Originally from: Kiryat Ono, near Tel Aviv, Israel
Native Language: Hebrew
On the road since: November 8, 2015
Ido spent his early twenties doing his required military service, working in the service industry, and travelling the world as a flight attendant before he decided he needed a bigger journey abroad.
We met online after arriving in Hanoi, Vietnam at the same time. He'd just come from Japan and the Philippines. We both planned on travelling solo for a while, but instead met for a date one afternoon to explore Hanoi -- that date ended up lasting 3 months long as we explored all of Vietnam and Cambodia together.
We bonded over roadside beers in Hanoi, then took a weekend trip to the mountains in Sapa. From there we travelled south through Vietnam and spent another month exploring Cambodia together. But by the time our visas were about to expire, we weren’t ready to say goodbye just then. We extended our visas and found a way to work on a quiet beach on an island for one more month, creating some of the most vivid, dreamlike moments together.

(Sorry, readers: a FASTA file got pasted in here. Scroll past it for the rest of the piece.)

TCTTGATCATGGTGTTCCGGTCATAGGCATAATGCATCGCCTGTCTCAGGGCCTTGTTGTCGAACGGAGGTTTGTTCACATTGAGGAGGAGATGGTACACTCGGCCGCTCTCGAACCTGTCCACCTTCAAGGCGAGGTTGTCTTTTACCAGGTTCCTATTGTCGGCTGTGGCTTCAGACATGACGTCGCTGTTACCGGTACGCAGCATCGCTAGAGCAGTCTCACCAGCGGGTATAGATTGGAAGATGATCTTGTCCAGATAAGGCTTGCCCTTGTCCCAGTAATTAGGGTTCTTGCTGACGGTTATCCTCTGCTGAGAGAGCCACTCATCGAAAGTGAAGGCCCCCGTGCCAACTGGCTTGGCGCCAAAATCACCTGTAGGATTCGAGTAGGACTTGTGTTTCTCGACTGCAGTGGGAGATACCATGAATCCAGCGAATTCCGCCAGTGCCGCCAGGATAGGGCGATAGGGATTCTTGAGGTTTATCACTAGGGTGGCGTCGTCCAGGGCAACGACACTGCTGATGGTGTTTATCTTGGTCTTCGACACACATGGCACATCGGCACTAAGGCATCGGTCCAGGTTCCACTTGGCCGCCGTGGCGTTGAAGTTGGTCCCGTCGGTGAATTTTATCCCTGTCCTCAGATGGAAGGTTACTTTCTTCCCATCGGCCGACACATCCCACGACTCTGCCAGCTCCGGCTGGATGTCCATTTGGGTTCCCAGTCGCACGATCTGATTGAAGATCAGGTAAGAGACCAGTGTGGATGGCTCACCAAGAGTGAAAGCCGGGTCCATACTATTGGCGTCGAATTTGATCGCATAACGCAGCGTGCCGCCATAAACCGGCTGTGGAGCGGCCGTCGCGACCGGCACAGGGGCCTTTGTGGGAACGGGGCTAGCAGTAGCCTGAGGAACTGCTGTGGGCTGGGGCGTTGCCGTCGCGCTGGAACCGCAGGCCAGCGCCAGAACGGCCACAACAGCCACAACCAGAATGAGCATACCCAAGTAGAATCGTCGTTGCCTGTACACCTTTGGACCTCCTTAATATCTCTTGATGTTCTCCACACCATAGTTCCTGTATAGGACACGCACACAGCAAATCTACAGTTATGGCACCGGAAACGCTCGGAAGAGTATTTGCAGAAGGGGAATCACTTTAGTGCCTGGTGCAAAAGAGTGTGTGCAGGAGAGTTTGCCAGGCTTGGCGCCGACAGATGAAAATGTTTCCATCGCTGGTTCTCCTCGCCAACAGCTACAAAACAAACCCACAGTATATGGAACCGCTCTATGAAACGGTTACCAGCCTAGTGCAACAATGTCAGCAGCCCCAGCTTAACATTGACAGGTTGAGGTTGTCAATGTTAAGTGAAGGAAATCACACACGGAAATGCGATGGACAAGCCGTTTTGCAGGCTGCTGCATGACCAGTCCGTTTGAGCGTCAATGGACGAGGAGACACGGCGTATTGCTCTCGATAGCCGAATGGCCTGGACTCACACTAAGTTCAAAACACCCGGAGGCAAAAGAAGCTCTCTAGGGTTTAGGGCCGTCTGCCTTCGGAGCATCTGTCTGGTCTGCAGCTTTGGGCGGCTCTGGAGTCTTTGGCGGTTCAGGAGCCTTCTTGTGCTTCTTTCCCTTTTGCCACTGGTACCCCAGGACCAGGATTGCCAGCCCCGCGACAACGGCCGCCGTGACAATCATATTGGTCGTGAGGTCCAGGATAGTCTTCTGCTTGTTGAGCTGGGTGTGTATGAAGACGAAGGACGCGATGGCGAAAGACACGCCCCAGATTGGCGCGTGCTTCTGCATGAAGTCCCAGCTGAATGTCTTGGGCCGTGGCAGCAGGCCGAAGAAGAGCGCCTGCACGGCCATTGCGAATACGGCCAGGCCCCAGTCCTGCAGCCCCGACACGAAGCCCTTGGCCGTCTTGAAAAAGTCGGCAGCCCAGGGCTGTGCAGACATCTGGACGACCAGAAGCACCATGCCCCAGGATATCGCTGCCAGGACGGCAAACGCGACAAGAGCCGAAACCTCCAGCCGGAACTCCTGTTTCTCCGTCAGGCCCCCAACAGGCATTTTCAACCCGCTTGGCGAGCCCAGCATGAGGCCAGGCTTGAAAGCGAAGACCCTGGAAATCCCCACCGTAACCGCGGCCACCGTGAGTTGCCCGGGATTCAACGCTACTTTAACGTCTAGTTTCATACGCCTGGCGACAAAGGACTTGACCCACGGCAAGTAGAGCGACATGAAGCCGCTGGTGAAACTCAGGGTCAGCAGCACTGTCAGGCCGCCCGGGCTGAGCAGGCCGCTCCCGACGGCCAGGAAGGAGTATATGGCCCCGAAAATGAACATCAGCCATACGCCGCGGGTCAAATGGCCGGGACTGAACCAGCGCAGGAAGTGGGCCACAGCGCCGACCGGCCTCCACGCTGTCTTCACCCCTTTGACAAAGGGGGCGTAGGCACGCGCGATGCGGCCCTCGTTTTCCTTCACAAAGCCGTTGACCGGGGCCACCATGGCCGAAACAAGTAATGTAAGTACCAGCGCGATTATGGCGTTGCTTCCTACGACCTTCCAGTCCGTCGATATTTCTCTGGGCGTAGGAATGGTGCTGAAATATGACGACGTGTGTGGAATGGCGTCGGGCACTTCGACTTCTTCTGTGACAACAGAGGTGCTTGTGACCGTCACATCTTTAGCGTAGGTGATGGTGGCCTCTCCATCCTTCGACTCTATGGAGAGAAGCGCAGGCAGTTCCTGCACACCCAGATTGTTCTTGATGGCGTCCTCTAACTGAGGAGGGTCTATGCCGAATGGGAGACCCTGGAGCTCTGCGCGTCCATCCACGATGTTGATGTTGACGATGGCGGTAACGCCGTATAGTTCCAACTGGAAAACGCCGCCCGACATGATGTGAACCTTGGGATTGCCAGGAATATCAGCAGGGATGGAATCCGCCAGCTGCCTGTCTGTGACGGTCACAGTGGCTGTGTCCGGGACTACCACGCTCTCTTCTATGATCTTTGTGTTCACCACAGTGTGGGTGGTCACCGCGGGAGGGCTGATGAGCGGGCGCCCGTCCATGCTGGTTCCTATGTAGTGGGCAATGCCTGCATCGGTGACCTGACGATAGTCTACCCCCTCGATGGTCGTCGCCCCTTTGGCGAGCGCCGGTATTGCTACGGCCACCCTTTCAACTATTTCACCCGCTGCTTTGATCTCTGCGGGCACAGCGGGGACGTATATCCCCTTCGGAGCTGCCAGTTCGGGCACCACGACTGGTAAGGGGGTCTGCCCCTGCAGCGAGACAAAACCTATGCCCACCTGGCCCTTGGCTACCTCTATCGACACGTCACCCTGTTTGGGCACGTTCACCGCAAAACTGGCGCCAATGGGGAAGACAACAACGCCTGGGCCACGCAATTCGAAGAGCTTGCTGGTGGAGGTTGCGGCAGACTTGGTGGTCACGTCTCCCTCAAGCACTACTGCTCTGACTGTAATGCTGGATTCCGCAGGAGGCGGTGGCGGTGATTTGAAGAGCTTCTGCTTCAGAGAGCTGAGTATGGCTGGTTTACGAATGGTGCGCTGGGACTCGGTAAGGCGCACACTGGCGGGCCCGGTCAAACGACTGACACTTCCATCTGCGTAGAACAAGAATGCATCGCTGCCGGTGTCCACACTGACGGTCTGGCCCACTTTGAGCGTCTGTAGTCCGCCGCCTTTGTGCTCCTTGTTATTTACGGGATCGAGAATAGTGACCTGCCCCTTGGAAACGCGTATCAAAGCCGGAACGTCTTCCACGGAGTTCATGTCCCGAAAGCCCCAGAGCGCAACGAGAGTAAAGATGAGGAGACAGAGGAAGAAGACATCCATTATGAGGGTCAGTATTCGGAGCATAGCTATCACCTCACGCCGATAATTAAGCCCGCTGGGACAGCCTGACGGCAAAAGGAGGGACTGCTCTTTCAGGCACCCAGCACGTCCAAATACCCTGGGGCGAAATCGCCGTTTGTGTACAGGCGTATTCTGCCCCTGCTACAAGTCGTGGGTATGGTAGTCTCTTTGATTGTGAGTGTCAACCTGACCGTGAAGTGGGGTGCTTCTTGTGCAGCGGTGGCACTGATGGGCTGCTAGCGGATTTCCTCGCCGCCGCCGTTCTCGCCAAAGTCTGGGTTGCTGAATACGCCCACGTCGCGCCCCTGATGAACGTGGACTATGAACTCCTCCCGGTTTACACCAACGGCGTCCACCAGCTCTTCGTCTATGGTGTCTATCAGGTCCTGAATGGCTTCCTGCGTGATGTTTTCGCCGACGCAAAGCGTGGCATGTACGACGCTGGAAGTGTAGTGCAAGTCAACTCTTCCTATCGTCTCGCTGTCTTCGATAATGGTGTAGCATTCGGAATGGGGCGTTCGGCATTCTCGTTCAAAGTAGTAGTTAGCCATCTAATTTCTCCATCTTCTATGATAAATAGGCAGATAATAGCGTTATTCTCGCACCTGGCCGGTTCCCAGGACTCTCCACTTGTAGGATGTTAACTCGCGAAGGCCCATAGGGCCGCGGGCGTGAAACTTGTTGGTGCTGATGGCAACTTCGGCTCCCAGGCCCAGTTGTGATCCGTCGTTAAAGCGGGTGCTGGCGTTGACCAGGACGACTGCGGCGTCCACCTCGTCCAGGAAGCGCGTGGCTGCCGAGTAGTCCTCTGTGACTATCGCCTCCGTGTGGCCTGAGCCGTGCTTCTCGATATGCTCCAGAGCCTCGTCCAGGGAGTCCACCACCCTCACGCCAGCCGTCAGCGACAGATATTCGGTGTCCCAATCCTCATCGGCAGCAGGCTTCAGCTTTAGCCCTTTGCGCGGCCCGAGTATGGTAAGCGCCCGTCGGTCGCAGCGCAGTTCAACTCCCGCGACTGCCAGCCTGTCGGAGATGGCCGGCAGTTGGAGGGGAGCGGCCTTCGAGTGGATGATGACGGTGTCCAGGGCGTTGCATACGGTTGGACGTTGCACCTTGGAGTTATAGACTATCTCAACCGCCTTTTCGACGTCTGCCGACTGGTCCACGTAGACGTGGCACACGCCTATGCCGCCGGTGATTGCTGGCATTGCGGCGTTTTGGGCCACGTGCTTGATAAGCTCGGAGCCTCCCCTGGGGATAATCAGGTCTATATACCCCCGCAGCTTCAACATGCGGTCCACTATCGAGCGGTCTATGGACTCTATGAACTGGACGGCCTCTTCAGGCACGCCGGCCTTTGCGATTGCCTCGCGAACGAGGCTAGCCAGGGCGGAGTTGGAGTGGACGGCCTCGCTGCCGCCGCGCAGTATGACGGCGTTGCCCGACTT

It was an intense 3 months, but we ultimately had to split ways knowing that we had different directions to go and our own solo paths to walk. Today, he remains my sweet friend at a distance and we keep in touch regularly.
Well, let’s just dive right in… What’s it like having had a 3-month relationship with me on the road?
Everything changed for me on the day we met and had lunch together. Knowing you and building what we had (and still have) day by day made everything so special.